"Someone has to do something for Guatemala. The government doesn't do anything," says a Guatemalan resident Reason.tv calls "Miguel."
In the past few years, the drug war has resulted in more than 40,000 deaths in Mexico and the situation in Guatemala is just as bleak. Last year alone, 5,000 people died in drug-war-related incidents.
Corrupt police do little to protect Guatemalans, and Guatemala's corrupt court system convicts only 5 percent of arrested criminals.
In Guatemala City, private security guards outnumber police officers five-to-one, and robberies at gunpoint are common. For the impoverished people who live in Guatemala's biggest city, life has become extremely dangerous.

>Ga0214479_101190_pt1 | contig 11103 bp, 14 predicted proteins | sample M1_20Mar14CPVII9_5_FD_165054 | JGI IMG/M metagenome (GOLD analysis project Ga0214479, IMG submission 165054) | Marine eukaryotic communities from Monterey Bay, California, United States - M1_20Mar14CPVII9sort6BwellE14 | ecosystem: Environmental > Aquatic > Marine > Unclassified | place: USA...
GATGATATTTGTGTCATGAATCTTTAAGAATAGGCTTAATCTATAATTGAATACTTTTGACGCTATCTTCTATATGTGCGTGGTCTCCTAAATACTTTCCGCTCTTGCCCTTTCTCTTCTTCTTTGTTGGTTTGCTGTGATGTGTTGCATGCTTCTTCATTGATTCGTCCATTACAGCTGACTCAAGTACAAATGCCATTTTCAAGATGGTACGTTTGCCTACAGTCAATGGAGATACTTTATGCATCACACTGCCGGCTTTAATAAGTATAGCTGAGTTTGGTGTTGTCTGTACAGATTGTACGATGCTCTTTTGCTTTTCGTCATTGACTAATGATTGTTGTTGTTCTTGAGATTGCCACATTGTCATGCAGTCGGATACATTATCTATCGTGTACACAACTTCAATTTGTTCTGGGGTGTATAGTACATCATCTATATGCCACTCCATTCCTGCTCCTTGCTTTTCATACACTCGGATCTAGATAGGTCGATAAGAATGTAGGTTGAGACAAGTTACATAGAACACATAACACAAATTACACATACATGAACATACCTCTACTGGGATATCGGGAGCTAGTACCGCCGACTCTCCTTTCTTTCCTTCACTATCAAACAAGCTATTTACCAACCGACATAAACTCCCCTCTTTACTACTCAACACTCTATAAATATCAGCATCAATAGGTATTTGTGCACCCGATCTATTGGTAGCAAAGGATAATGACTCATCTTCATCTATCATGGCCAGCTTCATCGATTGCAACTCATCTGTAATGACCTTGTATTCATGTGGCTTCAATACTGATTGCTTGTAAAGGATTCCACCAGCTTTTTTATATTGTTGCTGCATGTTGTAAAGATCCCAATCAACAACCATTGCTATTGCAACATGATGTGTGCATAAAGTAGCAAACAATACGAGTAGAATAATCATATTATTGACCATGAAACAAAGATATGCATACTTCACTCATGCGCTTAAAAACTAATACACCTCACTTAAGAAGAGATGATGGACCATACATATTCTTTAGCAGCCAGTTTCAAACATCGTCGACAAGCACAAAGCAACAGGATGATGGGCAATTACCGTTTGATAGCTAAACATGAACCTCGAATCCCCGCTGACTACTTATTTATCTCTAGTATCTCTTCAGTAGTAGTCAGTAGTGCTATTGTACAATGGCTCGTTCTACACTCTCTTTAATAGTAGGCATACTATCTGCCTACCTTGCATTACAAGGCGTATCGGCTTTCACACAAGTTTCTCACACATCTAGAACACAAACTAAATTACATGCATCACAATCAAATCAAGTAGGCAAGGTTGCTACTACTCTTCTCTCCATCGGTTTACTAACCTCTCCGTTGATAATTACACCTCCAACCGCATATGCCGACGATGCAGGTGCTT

Not all crime in Guatemala is committed by drug gangs, but there is no aspect of life in the country that has not been made far worse by prohibition and the black markets and violence such a policy inevitably creates.
This past May, Reason.tv's Paul Feine spoke with "Miguel" about what it's like to live in a city controlled by drug gangs and corrupt cops.
Approximately 5 minutes.
Produced by Paul Feine and Alex Manning.
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